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In Uzbekistan, UN Development Program Abandons Local Hire to Torture by Karimov

Byline: Matthew Russell Lee of Inner City Press at the UN: News Analysis

UNITED NATIONS, December 24 -- While in Uzbekistan, Islam Karimov celebrates his claim of receiving 88% of the vote for president, over candidates who each issued endorsements of Karimov, the lack of support by the UN Development Program for one of its employees in Uzbekistan who has been charged with espionage and sentenced to 25 years in prison has been called into question.

            On the election, Inner City Press on December 24 asked the Office of the Spokesperson for Secretary General Ban Ki-moon if he would have any comment on the Uzbek election. The answer was that, with a few exceptions, he does not comment on elections, but rather sends a letter when the leader is inaugurated -- in Karimov's case, in less than two months.

            Inner City Press has previously asked UNDP about its engagement with the Karimov regime, which it helps to collect taxes and, apparently, to censor the Internet. UNDP's resident representative Fikret Akcura has responded to Inner City Press than human rights are not a part of the UN's Millennium Development Goals.

            Apparently not. In late 2004 Uzkek Erkin Musaev, after serving as a Lieutenant Colonel in Karimov's ministry of defense, was hired by UNDP. Insiders opine that UNDP frequently hires ex-government officials to try to curry favor with the former employers. It did not work in this case. Following the anti-Karimov uprising at Andijan in May 2005, Karimov had a wide range of people arrested, including Musaev. In a letter to his sister, Musaev describes being tortured to confess:

"They said if I do not agree with this accusation they will accuse me [of] sister, Mr Musaev told how he has been tortured in an attempt to obtain a confession from him of drugs trafficking and personal involvement in the Islamic movement. They said they can put literature or drugs in my house [] and accuse me on this [basis]."

            In a trial without a lawyer, Musaev was convicted of spying for the U.S. and for the United Nations, and given a sentence of 15 years. Six years were added in a second proceeding, in which Musaev was charged with financial fraud at UNDP. With UNDP providing no assistance, and claiming that Musaev was not a staff member, only a contract employee -- a distinction also proffered regarding the whistleblower about UNDP's close relations with the Kim Jong-il government in North Korea -- Musaev's family reached out to a retired Dutch general Ton Kolsteren who had worked with Musaev in a joint program between former Soviet states and NATO. In March 2007, Gen. Kolsteren reportedly sent a petition to Secretary-General Ban Ki-moon as well as to UNDP Administrator Kemal Dervis and Associate Administrator Ad Melkert.

Karimov votes, UNDP and Musaev not shown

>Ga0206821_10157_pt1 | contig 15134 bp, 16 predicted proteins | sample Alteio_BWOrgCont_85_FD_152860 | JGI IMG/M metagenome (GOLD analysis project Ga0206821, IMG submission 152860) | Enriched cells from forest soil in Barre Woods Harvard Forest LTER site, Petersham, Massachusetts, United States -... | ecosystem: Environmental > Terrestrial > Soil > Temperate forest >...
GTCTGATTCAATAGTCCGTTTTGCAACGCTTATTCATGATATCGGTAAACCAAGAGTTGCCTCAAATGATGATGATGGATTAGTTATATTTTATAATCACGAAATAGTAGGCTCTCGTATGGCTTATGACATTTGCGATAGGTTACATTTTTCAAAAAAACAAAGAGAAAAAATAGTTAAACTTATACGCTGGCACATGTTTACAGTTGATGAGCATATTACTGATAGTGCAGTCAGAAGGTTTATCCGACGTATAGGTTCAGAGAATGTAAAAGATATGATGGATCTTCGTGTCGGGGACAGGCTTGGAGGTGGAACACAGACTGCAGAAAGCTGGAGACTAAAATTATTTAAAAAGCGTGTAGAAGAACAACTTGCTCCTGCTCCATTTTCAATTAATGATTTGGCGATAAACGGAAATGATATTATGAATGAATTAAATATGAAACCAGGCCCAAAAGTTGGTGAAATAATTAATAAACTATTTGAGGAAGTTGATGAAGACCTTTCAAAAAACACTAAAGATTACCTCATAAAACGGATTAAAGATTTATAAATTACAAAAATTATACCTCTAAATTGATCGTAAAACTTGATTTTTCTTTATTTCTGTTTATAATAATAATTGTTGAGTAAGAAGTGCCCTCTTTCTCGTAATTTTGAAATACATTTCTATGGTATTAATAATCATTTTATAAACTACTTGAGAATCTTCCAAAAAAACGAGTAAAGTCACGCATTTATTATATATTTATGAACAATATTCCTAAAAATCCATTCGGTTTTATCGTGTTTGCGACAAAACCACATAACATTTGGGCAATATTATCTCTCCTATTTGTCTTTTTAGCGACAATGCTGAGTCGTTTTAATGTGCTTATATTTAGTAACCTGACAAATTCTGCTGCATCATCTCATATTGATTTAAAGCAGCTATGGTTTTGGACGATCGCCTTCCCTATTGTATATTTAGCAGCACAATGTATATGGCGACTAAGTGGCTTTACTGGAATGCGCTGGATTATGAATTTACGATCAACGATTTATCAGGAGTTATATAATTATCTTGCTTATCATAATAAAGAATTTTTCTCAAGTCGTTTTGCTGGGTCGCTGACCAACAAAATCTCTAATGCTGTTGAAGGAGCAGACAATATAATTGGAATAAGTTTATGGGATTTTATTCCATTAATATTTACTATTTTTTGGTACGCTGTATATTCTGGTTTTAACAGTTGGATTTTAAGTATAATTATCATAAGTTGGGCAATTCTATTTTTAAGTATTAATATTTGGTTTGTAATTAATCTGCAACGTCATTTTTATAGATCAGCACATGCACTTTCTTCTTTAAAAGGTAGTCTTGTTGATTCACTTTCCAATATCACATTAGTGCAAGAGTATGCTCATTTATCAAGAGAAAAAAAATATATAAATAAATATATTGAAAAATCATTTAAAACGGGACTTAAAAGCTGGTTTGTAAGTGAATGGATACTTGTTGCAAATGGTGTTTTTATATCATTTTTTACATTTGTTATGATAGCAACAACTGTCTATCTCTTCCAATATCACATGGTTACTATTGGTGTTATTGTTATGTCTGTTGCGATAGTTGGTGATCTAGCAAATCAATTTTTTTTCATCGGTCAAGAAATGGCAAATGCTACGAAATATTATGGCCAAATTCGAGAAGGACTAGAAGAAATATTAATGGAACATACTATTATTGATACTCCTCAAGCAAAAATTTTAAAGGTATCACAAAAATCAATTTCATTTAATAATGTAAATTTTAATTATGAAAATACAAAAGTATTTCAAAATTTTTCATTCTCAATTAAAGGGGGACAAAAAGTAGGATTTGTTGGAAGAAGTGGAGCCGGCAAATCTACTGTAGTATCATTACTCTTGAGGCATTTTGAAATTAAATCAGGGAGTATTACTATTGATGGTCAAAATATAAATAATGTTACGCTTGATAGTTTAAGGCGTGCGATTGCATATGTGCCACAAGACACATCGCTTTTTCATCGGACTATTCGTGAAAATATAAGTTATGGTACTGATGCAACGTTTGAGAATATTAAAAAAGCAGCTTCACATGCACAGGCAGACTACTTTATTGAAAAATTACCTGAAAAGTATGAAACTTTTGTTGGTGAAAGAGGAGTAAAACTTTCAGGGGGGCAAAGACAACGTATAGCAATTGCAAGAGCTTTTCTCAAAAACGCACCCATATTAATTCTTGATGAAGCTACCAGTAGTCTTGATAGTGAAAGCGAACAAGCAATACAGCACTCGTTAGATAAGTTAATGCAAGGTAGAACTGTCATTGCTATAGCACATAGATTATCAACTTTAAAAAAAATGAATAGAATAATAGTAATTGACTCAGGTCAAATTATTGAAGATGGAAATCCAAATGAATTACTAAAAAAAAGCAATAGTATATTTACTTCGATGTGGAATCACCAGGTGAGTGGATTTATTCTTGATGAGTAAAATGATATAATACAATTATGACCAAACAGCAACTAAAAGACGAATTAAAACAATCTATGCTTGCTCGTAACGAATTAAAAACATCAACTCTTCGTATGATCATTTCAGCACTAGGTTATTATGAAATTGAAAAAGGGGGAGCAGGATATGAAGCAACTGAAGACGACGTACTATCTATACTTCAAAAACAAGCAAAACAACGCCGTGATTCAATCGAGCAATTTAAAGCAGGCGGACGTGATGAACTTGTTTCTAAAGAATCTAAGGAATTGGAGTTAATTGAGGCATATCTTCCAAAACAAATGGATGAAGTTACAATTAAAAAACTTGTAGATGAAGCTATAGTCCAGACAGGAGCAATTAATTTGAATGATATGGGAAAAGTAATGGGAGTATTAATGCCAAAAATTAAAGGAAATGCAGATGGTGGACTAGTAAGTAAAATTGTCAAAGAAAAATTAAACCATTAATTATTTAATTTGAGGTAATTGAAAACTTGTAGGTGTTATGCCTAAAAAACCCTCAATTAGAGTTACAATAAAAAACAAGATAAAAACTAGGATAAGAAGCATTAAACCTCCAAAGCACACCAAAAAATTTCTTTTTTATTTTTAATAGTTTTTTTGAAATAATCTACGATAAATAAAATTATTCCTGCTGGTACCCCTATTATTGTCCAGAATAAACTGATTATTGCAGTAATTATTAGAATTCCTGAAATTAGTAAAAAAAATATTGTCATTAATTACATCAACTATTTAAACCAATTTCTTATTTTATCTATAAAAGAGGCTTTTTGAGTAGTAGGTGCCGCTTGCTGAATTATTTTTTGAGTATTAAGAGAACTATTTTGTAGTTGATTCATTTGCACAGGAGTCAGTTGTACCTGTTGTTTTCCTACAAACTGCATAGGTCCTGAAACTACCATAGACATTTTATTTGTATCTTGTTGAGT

Melkert belatedly responded that Musaev was not a member of UNDP staff, and referred to "the necessity to maintain a working relationship with the Uzbek government on an ongoing basis." Apparently Melkert and UNDP think this requires looking the other way when a local hire is hauled before a kangaroo court, charged with spying for the UN based on a confession obtained by torture, and given a multi-year sentence.

            On December 17, Inner City Press attempted to pose questions to Ad Melkert in the UN General Assembly lobby. Many UN officials take and answer questions this way. But Mr. Melkert, who once when asked by Inner City Press about transparency said "you ain't seen nothing yet," now rushes by with no answers. "I have to get to the ice bridge," he said on December 17, a rush belied by his companion stopping to get suggestions about coverage and about art. Well, a week later all that is left of the ice bridge outside the General Assembly is two medicine ball-sized chunks of ice.  If answers emerge, they will be reported on this site.

* * *

Click here for a Reuters AlertNet piece by this correspondent about Uganda's Lord's Resistance Army. Click here for an earlier Reuters AlertNet piece about the Somali National Reconciliation Congress, and the UN's $200,000 contribution from an undefined trust fund.  Video Analysis here

  Because a number of Inner City Press' UN sources go out of their way to express commitment to serving the poor, and while it should be unnecessary, Inner City Press is compelled to conclude this installment in a necessarily-ongoing series by saluting the stated goals of the UN agencies and many of their staff. Keep those cards, letters and emails coming, and phone calls too, we apologize for any phone tag, but please continue trying, and keep the information flowing.

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UN Office: S-453A, UN, NY 10017 USA Tel: 212-963-1439

Reporter's mobile (and weekends): 718-716-3540